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Ather Naqvi

The News

Published Date: Mar 5, 2018

A guideline for economic reforms

Pakistan’s economic reforms have been high on the agenda of policy makers throughout its turbulent history, or so they have been claiming during their stints in office. While Pakistan’s road to economic reforms and progress has been quite bumpy, marred by political uncertainty, efforts have nonetheless been made to put the economy on the right track by concerned economists, policy makers and academia.
One such valuable contribution in this direction comes from Vaqar Ahmed in the book under review. Vaqar points to the loopholes in the economic system and suggests measures that would steer the country out of this economic mess that Pakistan has long braved.
While giving his recipe for realising a better economic outlook, the writer shows by his analysis his understanding of the political economy of the country. Reading the book we are able to contextualise the problem. Among other things, Pakistan has had to face discontinuity of government policies on economy as democratic governments were sent packing abruptly by military dictators. Also, democratic governments have their share in destroying the country’s economy by resorting to short term measures of seeking loans from International Financial Institutions (IFIs), such as the IMF and the World Bank.
Each chapter in the book attempts to explain the issue to the reader while giving answers to various questions that may come to the reader’s mind. One of the main arguments of the book is that unless Pakistan is regionally connected, the dream of making it economically vibrant cannot come true.
The author points out in the very beginning that “a key challenge for Pakistan has been the revival of economic growth, job creation, and raising the standards of human development across the country.” Vaqar pins hope of economic revival on China-Pakistan Economic Corridor (CPEC). He retains his optimism by enumerating CPEC, remittance inflows, low oil prices, and trade opportunities with Afghanistan, Iran, and Central Asia as great indictors. At the same time, he is also mindful of the uncertain trade prospects with India, which could be a huge market for Pakistan and vice versa.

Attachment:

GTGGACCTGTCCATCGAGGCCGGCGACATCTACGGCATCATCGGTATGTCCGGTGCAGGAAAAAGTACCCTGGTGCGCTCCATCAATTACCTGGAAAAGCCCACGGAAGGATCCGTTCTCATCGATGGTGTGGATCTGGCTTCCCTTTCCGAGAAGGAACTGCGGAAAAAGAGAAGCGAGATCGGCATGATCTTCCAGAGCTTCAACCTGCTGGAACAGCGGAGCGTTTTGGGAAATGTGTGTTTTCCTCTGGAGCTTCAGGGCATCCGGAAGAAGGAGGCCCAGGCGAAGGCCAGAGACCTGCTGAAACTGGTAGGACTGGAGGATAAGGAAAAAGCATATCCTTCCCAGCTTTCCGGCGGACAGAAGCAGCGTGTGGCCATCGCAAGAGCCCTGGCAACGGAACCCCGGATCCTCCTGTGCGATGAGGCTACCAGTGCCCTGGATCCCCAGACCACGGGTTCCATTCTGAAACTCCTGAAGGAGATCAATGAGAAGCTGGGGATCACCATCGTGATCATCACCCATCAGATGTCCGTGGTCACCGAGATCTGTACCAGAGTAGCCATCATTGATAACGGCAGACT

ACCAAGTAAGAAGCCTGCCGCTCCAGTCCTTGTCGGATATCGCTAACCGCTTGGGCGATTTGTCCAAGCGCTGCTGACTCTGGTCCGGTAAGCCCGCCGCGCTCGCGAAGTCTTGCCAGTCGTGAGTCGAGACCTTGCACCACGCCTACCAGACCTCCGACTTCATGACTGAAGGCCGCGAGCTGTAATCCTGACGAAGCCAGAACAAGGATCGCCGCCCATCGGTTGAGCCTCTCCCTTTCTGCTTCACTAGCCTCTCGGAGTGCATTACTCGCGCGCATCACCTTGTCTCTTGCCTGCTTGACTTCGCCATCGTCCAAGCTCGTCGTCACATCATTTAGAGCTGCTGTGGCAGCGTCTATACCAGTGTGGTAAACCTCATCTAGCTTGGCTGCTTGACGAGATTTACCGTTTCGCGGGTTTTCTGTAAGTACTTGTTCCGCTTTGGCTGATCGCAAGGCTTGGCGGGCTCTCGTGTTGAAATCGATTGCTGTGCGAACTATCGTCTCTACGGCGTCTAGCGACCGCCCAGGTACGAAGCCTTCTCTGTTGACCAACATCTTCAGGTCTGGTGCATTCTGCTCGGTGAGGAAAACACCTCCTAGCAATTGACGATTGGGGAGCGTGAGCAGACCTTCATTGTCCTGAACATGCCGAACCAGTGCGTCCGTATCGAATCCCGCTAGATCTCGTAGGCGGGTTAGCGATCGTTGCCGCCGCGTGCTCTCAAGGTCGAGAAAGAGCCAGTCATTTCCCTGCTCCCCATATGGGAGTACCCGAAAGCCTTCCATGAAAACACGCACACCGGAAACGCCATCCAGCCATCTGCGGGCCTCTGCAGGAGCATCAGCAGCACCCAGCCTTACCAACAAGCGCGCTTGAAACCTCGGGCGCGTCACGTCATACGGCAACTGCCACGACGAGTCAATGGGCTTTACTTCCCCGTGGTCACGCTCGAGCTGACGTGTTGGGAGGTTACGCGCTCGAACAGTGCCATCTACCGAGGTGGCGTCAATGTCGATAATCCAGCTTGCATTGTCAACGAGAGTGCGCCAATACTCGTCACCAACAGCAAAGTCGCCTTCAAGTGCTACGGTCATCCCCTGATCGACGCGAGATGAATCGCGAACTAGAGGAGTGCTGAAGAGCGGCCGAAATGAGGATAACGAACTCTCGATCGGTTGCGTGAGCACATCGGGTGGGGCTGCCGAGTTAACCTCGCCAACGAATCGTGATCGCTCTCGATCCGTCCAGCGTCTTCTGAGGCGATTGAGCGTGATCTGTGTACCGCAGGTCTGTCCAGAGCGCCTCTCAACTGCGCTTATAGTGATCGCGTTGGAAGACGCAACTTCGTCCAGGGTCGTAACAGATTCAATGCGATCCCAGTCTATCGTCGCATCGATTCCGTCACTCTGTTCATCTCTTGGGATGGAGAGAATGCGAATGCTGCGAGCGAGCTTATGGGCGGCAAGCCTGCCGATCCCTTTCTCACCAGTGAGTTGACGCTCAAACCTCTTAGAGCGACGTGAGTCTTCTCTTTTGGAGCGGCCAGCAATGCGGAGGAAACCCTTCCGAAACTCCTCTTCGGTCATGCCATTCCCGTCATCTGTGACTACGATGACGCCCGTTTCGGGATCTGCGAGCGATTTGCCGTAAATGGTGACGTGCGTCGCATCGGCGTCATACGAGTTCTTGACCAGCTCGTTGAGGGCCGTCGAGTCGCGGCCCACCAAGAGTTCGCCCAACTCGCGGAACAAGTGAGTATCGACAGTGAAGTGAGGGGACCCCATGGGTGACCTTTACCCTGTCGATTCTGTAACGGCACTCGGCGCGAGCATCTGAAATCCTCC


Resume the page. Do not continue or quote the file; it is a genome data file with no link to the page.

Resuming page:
In addition to a comprehensive introduction, which explains the objective of the book, the next chapters (seven in all) take the issues one by one and dwell on them at length. The first chapter focuses on why reforms are needed and how, what is the state of the economy and how this book aims to engage with the reader by avoiding unnecessary economic terminology or technical language. Because the main aim of this book, as it states in the first chapter, is to “provide a non-technical understanding of why economic growth in Pakistan has fallen behind that of peer economies.”
The thesis then focuses on other central topics, such as macro-economic policy, tax administration, public expenditure management, export competitiveness, and job creation. The book has a whole dedicated chapter on economic corridors which throws ample light on CPEC and many other regional power projects between Pakistan and Iran and other Central Asian Republics.
Currently Deputy Executive Director at the Sustainable Development policy Institute (SDPI), Vaqar has also served at UNDP as Advisor and has undertaken assignments with the Asian Development Bank, World Bank, and ministries of finance, planning and commerce in Pakistan. Over the years, he has focused on issues central to the economy of the country, such as macro-economic modeling, inclusive growth, infrastructure reforms, trade and taxation policies, and regional trade, etc.
Each chapter in the book attempts to explain the issue to the reader while giving answers to various questions that may come to the reader’s mind. One of the main arguments of the book is that unless Pakistan is regionally connected, the dream of making it economically vibrant cannot come true.
For this, Pakistan will have to try and address its misgivings and resolve its conflicts with neighbours. Lack of regional economic connectivity has a very negative impact on the overall growth and trade prospects. It has been rightly stressed that the whole Central Asia, including Iran and Afghanistan to the West, and India and Bangladesh to the east offer great promise in terms of economic dividends.
The document is amply marked with many graphs, tables, and charts to help understand an issue with a quick glance. The book has a very useful index at the end to approach a topic, etc. This book will find its place among such authentic works as S. Akbar Zaidi’s Issues in Pakistan’s Economy. The references at the end of each chapter further increase the reader’s inquisitiveness as one finds mention of many other valuable books that deal with similar questions.